So: take these words of encouragement, and keep them close to heart.  You can find a way to succeed with what you prepare that works within your budget and abilities.  Whatever equipment you choose, know it through and through: let the equipment be an extension of yourself.  Do the best you can, win with the weapons at hand, and take care of your family.  Especially that last part: that will see you through.  Keep in that good fight.  JJ out!

 

Jeremiah Johnson is the Nom de plume of a retired Green Beret of the United States Army Special Forces (Airborne). Mr. Johnson was a Special Forces Medic, EMT and ACLS-certified, with comprehensive training in wilderness survival, rescue, and patient-extraction. He is a Certified Master Herbalist and a graduate of the Global College of Natural Medicine of Santa Ana, CA. A graduate of the U.S. Army’s survival course of SERE school (Survival Evasion Resistance Escape), Mr. Johnson also successfully completed the Montana Master Food Preserver Course for home-canning, smoking, and dehydrating foods.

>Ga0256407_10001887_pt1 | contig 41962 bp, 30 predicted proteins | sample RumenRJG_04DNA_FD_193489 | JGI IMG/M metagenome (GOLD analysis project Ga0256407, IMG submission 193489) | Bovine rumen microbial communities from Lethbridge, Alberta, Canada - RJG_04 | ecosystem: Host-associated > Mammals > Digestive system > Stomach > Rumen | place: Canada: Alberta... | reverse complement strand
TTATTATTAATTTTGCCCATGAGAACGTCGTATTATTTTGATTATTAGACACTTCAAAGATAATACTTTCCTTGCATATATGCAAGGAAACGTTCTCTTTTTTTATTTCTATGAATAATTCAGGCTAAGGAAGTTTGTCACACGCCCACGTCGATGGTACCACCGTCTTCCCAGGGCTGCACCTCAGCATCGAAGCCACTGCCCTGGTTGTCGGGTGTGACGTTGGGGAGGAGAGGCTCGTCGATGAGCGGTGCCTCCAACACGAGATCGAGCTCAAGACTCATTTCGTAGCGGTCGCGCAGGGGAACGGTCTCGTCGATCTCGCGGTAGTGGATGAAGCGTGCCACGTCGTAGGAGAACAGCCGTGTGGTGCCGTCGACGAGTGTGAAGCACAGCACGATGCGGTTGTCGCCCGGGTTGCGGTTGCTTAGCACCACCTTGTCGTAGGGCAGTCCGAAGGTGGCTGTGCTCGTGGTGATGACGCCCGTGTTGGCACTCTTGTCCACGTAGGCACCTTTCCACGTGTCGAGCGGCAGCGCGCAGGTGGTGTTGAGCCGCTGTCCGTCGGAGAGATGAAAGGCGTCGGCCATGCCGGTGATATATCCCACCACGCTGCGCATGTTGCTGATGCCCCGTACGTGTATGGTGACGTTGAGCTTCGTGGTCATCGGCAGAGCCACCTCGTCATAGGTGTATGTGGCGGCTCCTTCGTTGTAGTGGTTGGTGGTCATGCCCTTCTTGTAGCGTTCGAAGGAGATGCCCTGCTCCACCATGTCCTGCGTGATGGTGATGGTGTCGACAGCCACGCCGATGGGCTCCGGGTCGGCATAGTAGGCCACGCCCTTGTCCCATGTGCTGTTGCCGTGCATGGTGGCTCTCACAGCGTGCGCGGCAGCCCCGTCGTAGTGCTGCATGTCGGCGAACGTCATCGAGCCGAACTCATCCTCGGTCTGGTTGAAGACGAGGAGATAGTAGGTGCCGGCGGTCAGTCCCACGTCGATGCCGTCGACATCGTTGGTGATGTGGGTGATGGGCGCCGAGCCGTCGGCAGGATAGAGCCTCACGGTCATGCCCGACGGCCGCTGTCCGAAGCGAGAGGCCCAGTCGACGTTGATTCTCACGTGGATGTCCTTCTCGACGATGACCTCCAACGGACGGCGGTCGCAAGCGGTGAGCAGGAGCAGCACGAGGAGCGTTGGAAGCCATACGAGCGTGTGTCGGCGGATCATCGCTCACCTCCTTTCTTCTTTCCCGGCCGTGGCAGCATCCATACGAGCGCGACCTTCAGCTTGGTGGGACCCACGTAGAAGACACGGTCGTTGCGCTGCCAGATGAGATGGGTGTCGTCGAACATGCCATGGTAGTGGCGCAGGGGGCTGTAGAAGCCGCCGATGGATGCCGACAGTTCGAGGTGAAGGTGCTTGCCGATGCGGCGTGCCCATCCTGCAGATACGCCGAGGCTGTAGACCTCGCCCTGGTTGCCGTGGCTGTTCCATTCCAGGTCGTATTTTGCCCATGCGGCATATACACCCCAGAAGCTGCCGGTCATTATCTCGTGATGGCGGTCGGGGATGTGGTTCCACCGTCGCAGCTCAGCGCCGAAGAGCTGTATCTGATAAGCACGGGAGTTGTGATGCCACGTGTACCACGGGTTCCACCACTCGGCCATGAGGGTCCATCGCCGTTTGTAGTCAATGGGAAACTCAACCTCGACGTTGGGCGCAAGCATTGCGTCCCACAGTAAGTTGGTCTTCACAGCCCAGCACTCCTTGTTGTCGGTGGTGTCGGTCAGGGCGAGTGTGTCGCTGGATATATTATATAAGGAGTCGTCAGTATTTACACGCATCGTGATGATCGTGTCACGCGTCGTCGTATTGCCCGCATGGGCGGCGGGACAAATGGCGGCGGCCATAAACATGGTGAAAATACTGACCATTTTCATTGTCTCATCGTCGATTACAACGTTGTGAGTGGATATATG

Mr. Johnson dries and tinctures a wide variety of medicinal herbs taken by wild crafting and cultivation, in addition to preserving and canning his own food. An expert in land navigation, survival, mountaineering, and parachuting as trained by the United States Army, Mr. Johnson is an ardent advocate for preparedness, self-sufficiency, and long-term disaster sustainability for families. He and his wife survived Hurricane Katrina and its aftermath. Cross-trained as a Special Forces Engineer, he is an expert in supply, logistics, transport, and long-term storage of perishable materials, having incorporated many of these techniques plus some unique innovations in his own homestead.